Attempting to blog… again.. (or) is blogging dead?

Various blogs of my own creation have cropped up on the internet over the past decade or so… some I would be more ashamed to own than others, but nevertheless I am going to attempt the blogging game again. For the past few years, as I since been married, finished a masters degree in library science, and took small vacations from serious theological study (to pursue silly ventures like poetry) I have maintained a tumblr blog, Paideia, which was a sporadic linkage of pictures, poems, quotes.

I wonder (aloud) as I attempt to grapple again in a somewhat public venue with various theological topics whether this type of venue has already seen its zenith? I remember when certain blogs (5 or 6 years ago) were highly visited, argued, debated, and even gathered the attention of various professors who joined the foray (this brings to mind Hunsinger’s appearance on Ben Myer’s blog, Faith & Theology).

In the Orthodox world there was much action/debate/gossip/news/etc. to be found on a few blogs, which have now switched venues or even ecclesiastical association.

So, why this blog?

My hope is to actually highlight certain Orthodoxy theological positions, debates, tensions, and interests in a fairly balanced and nuanced manner that I am currently not aware exists on the internet (with obvious nods to Aaron of Logismoi for his constant stream (perhaps dribble recently 😀 ) of quality posts). I am hoping for the type of conversations and insights notable from such blogs as the aforementioned Logismoi, Ora et Labora, A Vow of Conversation, and even the cantankerous but ever lovable Ochlophobist. However, as my temperament is not the same as the above I hope this blog will still present something of value.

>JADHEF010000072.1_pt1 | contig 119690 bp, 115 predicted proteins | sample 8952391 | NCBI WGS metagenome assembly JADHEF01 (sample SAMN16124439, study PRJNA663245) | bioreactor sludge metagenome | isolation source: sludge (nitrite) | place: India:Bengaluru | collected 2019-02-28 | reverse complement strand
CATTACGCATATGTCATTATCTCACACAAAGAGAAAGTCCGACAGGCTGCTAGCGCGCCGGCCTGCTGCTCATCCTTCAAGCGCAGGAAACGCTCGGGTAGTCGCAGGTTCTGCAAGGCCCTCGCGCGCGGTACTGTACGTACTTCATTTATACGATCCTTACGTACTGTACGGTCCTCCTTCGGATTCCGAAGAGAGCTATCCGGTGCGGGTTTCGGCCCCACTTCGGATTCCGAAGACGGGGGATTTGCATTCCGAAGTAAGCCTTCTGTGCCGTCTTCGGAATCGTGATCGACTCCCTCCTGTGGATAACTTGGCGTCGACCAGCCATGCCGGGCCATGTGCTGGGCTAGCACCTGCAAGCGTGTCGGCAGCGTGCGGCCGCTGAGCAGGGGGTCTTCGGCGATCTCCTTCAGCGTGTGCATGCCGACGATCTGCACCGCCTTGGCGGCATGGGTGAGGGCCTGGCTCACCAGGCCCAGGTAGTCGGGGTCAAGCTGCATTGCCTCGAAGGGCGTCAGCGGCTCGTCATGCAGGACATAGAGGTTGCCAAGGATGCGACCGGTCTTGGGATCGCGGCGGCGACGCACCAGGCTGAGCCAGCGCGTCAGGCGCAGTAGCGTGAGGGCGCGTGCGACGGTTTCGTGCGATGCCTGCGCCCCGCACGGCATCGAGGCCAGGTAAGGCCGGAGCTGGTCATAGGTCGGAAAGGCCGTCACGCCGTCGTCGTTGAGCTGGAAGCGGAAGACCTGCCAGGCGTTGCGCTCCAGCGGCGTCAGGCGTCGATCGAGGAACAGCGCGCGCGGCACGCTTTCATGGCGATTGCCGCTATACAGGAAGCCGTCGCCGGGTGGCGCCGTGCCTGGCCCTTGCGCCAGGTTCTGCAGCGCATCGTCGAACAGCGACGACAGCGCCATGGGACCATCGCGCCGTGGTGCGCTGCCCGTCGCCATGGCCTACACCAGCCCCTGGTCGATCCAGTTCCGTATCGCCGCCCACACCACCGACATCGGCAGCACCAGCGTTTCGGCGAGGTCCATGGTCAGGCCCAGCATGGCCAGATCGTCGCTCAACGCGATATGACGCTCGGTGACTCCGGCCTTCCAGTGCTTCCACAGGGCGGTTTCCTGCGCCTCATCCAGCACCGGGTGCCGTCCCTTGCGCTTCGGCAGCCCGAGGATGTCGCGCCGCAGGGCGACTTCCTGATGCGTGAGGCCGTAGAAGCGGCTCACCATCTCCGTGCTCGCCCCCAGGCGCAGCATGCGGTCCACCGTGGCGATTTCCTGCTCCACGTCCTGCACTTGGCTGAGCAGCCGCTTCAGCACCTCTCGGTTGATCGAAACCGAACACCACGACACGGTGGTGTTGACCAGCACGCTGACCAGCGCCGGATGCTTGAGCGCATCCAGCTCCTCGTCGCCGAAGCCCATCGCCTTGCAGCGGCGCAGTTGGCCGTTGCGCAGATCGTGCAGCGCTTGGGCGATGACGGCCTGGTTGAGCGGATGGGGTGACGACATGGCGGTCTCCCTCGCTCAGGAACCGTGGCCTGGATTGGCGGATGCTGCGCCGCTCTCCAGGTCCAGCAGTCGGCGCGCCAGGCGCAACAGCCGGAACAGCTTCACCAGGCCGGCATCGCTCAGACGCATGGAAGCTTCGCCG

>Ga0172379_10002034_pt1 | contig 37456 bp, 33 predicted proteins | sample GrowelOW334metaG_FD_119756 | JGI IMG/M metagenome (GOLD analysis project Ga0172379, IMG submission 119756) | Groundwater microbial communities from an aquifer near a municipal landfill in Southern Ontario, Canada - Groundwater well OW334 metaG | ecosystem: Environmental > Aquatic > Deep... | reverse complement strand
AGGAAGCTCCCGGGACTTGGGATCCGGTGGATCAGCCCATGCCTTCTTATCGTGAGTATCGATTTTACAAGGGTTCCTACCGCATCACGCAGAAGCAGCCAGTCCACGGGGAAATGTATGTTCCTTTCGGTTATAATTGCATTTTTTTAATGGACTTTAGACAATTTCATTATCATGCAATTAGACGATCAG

This quote from Fr. Georges Florovosky will be a constant theme:

“Orthodoxy is summoned to witness. Now more than ever the Christian West stands before divergent prospects, a living question addressed also to the Orthodox world… The ‘old polemical theology’ has long ago lost its inner connection with any reality. Such theology was an academic discipline, and was always elaborated according to the same western ‘textbooks.’ A historiosophical exegesis of the western religious tragedy must become the new ‘polemical theology.’ But this tragedy must be reendured and relived, precisely as one’s own, and its potential catharsis must be demonstrated in the fullness of the experience of the Church and patristic tradition. In this newly sought Orthodox synthesis, the centuries-old experience of the Catholic West must be studied and diagnosed by Orthodox theology with greater care and sympathy than has been the case up to now… The Orthodox theologian must also offer his own testimony to this world — a testimony arising from the inner memory of the Church — and resolve the question with his historical findings.” – Georges Florovsky, Ways of Russian Theology II, pp. 302-304 — h/t to Fr. John Schroedel

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